Free Coding Resources for Housebound Days

In this time of enforced isolation at home we understand that parents will want children to be doing something constructive. So we have put a list of useful resources together for you to point your children to. These are sites that we have used and use ourselves. They are full of fun, creative things to do around computer science and learning to write software.

The main aim of Software Cornwall is to ensure that there is a pipeline of talent for the tech companies in Cornwall. Our education outreach program has reach over 20,000 Cornish students in schools over the last two and a half years. Technology is going to take a major place in students lives in home learning for a while. But we would like them to realise that technology could also be their career in the future too. Our companies in Cornwall offer employment in cutting edge fields of technology. They need talented staff to work for them and the students in Cornwall are in an ideal position to become part of that.

So read on and encourage your children to take an interest in creating software. To us it is far more than just filling the time before the schools open again.

Indoor Days and Rainy Days

There are times when everyone is just stuck inside. There are only so many ways you can think of getting your children away from screens and doing something different. In the end parents have to admit defeat. Defeat could be turned to triumph if the screen time is made into something beneficial and even educational. Only don’t tell the children that bit!

Looking at a laptop screen

Learn to code at home for free with these resources.

What follows below is a list of various places that provide online methods of learning to program. From the quite young to mid teens or anyone really that would just like to have ago. All that is required is internet access and a computer with a keyboard. (At Software Cornwall we are not that keen on tablet teaching as keyboard skills in themselves are a very useful skills to have). All of those listed cost nothing to use and require nothing to be purchased, downloaded or installed. Even the Microbit page that utilises a real product to program has a built in emulator on the screen. Cornwall libraries even have these to loan out so it is possible to still program the real thing for free.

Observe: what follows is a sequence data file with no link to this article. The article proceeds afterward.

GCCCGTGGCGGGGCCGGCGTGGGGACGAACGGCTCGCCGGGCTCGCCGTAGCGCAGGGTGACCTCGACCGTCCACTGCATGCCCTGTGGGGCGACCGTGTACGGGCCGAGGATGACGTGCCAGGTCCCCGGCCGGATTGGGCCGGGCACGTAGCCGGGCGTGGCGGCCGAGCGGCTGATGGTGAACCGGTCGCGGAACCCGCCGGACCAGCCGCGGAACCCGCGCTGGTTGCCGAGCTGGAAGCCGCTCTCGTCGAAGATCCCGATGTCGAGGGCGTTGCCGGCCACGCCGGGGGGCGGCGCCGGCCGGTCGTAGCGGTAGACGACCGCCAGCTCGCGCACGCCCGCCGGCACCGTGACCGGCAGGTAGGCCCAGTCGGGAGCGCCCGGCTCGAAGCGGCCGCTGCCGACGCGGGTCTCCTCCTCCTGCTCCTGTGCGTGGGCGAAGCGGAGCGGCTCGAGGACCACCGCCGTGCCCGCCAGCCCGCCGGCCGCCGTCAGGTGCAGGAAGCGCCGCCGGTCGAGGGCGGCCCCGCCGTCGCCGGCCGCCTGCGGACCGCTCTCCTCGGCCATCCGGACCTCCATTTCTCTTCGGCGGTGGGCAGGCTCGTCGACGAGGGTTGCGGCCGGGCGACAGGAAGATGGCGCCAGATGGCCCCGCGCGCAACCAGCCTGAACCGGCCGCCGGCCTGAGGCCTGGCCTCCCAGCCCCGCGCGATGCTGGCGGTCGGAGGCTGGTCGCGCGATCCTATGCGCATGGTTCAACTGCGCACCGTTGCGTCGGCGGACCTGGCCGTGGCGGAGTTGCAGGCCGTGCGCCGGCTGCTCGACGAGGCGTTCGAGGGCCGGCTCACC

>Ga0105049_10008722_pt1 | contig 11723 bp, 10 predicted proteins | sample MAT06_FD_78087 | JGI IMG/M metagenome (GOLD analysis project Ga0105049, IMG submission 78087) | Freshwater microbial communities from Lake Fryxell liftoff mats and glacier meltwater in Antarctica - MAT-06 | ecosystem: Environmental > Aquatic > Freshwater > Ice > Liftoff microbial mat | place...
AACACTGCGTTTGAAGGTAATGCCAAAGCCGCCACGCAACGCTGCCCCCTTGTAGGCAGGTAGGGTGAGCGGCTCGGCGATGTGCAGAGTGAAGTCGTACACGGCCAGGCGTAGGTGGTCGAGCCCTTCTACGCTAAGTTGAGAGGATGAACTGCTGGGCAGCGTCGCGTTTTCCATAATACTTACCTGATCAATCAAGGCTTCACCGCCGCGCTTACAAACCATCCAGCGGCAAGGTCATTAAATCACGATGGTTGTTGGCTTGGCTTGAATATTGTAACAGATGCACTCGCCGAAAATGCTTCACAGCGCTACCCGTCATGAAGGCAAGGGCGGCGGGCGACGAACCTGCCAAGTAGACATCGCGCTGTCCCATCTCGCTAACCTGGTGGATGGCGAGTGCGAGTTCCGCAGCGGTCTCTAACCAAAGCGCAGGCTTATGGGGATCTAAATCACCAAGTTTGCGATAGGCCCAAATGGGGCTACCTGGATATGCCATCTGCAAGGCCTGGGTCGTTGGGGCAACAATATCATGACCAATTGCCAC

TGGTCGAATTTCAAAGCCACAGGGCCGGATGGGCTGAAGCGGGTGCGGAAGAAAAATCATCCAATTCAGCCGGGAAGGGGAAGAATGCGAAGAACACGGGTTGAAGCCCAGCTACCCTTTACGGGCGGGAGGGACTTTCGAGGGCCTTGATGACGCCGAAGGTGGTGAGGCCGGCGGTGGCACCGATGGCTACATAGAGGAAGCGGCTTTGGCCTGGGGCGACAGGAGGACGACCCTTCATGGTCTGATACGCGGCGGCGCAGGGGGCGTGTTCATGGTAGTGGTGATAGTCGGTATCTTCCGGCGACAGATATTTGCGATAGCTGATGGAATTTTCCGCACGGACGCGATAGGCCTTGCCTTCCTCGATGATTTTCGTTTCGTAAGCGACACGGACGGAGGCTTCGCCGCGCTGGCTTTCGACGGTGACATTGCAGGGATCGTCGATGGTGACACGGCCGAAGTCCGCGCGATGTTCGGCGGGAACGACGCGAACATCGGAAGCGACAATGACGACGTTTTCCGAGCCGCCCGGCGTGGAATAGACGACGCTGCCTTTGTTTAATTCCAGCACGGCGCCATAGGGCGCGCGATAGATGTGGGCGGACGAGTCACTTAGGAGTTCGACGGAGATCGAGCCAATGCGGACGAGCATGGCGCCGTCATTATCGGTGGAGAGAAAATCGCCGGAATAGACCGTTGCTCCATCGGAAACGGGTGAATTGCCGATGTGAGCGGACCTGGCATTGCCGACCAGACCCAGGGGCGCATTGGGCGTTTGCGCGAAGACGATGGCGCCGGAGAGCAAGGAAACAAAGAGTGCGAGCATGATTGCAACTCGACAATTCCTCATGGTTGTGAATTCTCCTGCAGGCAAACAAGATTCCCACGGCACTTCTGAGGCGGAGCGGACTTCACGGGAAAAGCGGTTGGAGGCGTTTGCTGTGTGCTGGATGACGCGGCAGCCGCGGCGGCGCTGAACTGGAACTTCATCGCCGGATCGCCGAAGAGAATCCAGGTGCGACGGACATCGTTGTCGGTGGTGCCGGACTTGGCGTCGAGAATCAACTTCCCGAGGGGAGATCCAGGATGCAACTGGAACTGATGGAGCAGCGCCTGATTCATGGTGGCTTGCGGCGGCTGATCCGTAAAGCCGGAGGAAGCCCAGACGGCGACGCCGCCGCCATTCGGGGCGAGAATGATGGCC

The resources are not in any particular order and we’d suggest that the children try them all. If they find one not to their liking then just try another. If they want to take the lesson or project somewhere different, let them. Let them learn through play and experimentation. We’d love it if they start creating something of their own. In fact our Open Technology Challenge is all about showing us and others what they are creating. With the added benefit of a reward being available. The time to rigidly follow a lesson plan is at school, at home let them run free with the code and see where it can take them.

Raspberry Pi Website

At raspberrypi.org there is a whole load of information about the small, cheap computer that we love at Software Cornwall. Not everyone can afford to get one which is why we support the Cornwall Tech Jam every month. There we bring along 20 Raspberry Pi, loads of accessories and worksheets to go through. But the website has lots of projects that can be done online without a Pi. Coding projects in Scratch, Javascript and Python. There are also projects to create apps for android phones too.

The Raspberry Pi website for all the information about the credit card sized computer

We’re sure that once you start looking around at what the Raspberry Pi is capable of you will just have to save up and get one. The best place to see what it’s really capable of doing is the daily blog. Simple news items and links to builds from people all around the globe.

The Raspberry Pi foundation also have magazines and books available from newsagents and bookstores. But they are all also available for download from the site. We have links to these below. But the site has loads of articles from these to read online and tutorials from them as well. In fact the site is packed with things to keep anyone happy for hours and hours.

BBC Microbit